Picture of smart phone in human hand

World leading smartphone and mobile technology research at Strathclyde...

The Strathprints institutional repository is a digital archive of University of Strathclyde's Open Access research outputs. Strathprints provides access to thousands of Open Access research papers by University of Strathclyde researchers, including by Strathclyde researchers from the Department of Computer & Information Sciences involved in researching exciting new applications for mobile and smartphone technology. But the transformative application of mobile technologies is also the focus of research within disciplines as diverse as Electronic & Electrical Engineering, Marketing, Human Resource Management and Biomedical Enginering, among others.

Explore Strathclyde's Open Access research on smartphone technology now...

Are oxygen and carbon isotopes of mollusc shells reliable palaeosalinity indicators in marginal marine environments? A case study from the Middle Jurassic of England

Hendry, J.P. and Kalin, R.M. (1997) Are oxygen and carbon isotopes of mollusc shells reliable palaeosalinity indicators in marginal marine environments? A case study from the Middle Jurassic of England. Journal of the Geological Society, 154 (2). pp. 321-333.

Full text not available in this repository. (Request a copy from the Strathclyde author)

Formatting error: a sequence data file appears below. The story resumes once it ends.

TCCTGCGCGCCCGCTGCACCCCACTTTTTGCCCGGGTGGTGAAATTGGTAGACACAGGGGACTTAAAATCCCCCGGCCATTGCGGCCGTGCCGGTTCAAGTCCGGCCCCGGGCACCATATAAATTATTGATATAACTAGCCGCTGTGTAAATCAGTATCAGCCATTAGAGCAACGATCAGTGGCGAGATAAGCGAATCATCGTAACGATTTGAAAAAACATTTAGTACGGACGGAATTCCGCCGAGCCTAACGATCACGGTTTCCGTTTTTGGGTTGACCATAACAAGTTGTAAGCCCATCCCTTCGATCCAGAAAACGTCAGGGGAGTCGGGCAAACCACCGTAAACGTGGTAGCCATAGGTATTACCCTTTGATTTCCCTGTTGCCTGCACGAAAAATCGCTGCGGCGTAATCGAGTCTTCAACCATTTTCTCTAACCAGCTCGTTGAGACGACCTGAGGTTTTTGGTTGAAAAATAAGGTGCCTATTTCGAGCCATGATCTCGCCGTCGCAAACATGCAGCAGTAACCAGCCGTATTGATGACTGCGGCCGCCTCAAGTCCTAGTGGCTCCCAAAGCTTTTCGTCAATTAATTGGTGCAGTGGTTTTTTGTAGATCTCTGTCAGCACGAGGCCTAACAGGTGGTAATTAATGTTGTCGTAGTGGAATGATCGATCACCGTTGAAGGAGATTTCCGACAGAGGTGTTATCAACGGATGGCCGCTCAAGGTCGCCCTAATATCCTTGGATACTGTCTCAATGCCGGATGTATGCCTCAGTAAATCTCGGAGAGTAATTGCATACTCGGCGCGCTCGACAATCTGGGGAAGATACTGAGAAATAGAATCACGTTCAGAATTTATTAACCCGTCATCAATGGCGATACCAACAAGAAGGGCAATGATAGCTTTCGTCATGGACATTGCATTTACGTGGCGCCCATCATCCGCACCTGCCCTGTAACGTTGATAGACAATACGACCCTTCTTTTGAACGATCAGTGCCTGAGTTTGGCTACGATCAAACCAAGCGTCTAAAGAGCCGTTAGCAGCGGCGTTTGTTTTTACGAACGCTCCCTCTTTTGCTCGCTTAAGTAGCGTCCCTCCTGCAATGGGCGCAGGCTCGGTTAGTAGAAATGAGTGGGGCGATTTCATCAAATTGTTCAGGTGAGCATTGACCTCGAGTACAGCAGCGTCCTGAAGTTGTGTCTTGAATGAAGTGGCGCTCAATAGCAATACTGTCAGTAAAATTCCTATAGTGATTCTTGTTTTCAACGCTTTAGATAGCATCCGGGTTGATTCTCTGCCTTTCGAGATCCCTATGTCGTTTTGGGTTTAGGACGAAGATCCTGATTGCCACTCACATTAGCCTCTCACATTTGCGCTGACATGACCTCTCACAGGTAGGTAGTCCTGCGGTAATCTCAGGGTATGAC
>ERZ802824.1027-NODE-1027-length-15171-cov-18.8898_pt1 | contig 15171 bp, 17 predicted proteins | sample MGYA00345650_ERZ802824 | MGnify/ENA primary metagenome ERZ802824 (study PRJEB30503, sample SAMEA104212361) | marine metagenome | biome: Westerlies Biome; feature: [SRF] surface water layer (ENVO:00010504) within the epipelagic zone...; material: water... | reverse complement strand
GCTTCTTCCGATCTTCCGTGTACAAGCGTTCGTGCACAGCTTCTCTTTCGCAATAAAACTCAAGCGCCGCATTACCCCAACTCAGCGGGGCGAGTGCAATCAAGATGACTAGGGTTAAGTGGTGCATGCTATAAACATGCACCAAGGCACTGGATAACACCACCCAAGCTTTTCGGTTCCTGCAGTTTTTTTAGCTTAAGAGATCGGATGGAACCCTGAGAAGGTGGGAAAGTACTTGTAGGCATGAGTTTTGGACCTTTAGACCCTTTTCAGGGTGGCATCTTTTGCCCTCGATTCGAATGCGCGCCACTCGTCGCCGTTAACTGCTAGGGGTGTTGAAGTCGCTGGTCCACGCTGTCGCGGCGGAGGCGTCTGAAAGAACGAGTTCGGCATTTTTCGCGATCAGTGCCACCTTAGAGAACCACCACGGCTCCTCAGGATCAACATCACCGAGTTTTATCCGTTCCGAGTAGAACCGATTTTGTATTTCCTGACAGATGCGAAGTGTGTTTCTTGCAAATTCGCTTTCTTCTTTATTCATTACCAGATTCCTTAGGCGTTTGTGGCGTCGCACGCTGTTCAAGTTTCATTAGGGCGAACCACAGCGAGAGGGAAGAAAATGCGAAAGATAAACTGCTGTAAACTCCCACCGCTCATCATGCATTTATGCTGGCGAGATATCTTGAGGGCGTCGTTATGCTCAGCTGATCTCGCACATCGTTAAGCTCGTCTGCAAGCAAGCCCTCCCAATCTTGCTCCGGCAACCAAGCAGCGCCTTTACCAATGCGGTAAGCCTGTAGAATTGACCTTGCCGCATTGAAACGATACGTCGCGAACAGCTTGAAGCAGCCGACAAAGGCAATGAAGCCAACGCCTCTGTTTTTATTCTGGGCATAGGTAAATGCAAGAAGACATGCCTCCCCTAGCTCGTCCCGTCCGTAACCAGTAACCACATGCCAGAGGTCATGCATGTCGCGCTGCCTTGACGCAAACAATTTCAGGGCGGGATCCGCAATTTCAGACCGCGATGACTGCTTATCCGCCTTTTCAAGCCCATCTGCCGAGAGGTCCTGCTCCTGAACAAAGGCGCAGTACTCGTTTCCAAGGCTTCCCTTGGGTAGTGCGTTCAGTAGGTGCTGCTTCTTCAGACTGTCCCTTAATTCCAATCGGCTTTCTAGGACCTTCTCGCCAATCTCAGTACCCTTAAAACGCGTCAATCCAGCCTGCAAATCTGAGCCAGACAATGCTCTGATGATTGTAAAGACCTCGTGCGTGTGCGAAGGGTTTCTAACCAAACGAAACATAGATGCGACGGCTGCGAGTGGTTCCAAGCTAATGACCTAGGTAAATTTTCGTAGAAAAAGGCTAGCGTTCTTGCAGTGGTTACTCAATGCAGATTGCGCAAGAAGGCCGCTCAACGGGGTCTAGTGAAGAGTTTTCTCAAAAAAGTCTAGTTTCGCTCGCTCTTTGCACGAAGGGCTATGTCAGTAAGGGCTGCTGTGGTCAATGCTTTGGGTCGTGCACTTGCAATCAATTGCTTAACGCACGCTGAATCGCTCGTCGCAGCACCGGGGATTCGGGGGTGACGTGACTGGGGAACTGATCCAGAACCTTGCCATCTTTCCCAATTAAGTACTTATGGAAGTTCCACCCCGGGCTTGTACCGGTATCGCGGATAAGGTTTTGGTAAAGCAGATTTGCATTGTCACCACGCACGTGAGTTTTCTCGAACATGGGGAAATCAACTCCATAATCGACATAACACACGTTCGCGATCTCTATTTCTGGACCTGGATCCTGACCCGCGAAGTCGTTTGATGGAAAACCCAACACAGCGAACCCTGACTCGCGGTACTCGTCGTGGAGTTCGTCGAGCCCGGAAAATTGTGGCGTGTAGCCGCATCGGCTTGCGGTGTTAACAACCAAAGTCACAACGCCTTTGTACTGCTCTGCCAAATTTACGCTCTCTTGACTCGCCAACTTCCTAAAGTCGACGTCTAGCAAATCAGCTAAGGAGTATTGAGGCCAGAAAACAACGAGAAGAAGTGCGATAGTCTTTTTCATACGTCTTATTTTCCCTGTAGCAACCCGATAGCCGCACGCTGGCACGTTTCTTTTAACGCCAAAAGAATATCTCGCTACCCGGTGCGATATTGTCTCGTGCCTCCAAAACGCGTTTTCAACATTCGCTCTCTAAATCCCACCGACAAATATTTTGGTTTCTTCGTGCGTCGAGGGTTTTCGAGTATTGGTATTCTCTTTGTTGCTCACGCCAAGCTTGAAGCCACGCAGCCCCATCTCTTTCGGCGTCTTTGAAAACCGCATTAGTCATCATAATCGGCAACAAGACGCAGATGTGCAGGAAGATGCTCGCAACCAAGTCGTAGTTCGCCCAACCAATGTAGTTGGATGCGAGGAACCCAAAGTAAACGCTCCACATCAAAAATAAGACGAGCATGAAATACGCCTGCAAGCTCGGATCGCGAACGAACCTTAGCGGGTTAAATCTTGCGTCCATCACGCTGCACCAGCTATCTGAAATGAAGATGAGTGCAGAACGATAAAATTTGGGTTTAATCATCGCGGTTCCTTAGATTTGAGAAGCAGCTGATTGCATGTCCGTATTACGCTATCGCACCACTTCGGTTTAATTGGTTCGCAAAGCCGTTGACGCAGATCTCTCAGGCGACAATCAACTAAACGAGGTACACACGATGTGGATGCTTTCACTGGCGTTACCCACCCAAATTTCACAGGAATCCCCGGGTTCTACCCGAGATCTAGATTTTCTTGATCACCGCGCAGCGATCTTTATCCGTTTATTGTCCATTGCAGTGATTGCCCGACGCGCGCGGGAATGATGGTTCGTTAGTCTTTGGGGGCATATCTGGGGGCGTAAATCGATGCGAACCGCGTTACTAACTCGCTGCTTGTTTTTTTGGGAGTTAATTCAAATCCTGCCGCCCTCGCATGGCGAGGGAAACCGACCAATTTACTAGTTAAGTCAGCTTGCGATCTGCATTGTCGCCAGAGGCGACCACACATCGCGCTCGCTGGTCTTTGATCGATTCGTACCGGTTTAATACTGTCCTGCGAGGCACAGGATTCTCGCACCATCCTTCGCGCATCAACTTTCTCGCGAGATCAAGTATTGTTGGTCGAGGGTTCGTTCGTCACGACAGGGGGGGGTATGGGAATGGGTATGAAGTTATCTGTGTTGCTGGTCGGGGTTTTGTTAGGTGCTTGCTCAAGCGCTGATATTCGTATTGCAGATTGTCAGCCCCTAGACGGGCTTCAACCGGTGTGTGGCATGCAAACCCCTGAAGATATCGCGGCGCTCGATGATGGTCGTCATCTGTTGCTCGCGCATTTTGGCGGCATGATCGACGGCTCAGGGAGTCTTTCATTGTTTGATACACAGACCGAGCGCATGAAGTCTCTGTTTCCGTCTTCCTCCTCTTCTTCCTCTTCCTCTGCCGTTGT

Stable isotope analyses of non-luminescent, texturally-pristine oyster calcites (Praexogyra hebridica) are presented from Bathonian inner-ramp limestones in central-eastern England. A relatively large range of values (delta(18)O=-2.0 to +2.3 parts per thousand PDB; delta(13)C=+0.9 to +3.7 parts per thousand PDB) define a crude positive covariance, which can be regionally correlated with an offshore to nearshore increase in faunal restriction. This palaeoenvironmental stress gradient has previously been interpreted as a consequence of fluctuating nearshore palaeo-salinities, due to episodic or seasonal runoff from surrounding hinterlands. Covariant delta(18)O-delta(13)C trends from euryhaline bivalves are commonly ascribed to regional salinity gradients, the most isotopically depleted examples representing the greatest influence of Fresh water. However, Bathonian palaeogeography indictates that the most isotopically-depleted oysters inhabited relatively offshore settings. Assuming an average growth temperature of 25 degrees C, these shells were secreted in near-normal sea water (delta(18)O=+0.4 parts per thousand SMOW). In contrast, isotopically heavy oyster calcites were produced in highly evaporated, nearshore lagoonal waters (delta(18)O up to +4.8 parts per thousand SMOW). Modelling the oxygen isotope and chemical evolution of residual waters during evaporation suggests that up to 65% of the nearshore water mass was lost, probably in a complex of hydrodynamically choked lagoons. Evaporites were not precipitated in the sediment, and geochemical modelling suggests that the lagoon waters may have been brackish rather than marine in origin. The regional delta(13)C trend is contrary to that predicted on the basis of palaeosalinity and may have resulted from variations in organic carbon production, decay and fixation in early diagenesis.